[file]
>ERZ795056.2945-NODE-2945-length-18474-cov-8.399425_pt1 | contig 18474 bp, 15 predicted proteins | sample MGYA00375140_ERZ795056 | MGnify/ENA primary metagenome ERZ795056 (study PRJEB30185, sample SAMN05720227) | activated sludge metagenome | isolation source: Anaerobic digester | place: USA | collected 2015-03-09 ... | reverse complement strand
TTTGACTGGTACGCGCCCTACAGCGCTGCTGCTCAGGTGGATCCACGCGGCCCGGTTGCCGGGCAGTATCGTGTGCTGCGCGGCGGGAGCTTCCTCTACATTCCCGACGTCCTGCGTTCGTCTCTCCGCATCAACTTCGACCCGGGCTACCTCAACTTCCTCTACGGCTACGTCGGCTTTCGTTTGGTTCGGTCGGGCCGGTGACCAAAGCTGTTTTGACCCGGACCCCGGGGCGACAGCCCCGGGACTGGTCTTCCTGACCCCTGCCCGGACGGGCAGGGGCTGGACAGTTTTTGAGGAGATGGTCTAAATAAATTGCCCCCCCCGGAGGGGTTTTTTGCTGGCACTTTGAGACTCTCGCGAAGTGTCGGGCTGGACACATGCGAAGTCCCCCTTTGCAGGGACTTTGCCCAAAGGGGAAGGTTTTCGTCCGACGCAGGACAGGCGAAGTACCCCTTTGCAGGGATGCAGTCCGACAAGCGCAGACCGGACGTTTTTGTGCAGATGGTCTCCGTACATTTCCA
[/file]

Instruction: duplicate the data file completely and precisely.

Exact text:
>ERZ795056.2945-NODE-2945-length-18474-cov-8.399425_pt1 | contig 18474 bp, 15 predicted proteins | sample MGYA00375140_ERZ795056 | MGnify/ENA primary metagenome ERZ795056 (study PRJEB30185, sample SAMN05720227) | activated sludge metagenome | isolation source: Anaerobic digester | place: USA | collected 2015-03-09 ... | reverse complement strand
TTTGACTGGTACGCGCCCTACAGCGCTGCTGCTCAGGTGGATCCACGCGGCCCGGTTGCCGGGCAGTATCGTGTGCTGCGCGGCGGGAGCTTCCTCTACATTCCCGACGTCCTGCGTTCGTCTCTCCGCATCAACTTCGACCCGGGCTACCTCAACTTCCTCTACGGCTACGTCGGCTTTCGTTTGGTTCGGTCGGGCCGGTGACCAAAGCTGTTTTGACCCGGACCCCGGGGCGACAGCCCCGGGACTGGTCTTCCTGACCCCTGCCCGGACGGGCAGGGGCTGGACAGTTTTTGAGGAGATGGTCTAAATAAATTGCCCCCCCCGGAGGGGTTTTTTGCTGGCACTTTGAGACTCTCGCGAAGTGTCGGGCTGGACACATGCGAAGTCCCCCTTTGCAGGGACTTTGCCCAAAGGGGAAGGTTTTCGTCCGACGCAGGACAGGCGAAGTACCCCTTTGCAGGGATGCAGTCCGACAAGCGCAGACCGGACGTTTTTGTGCAGATGGTCTCCGTACATTTCCA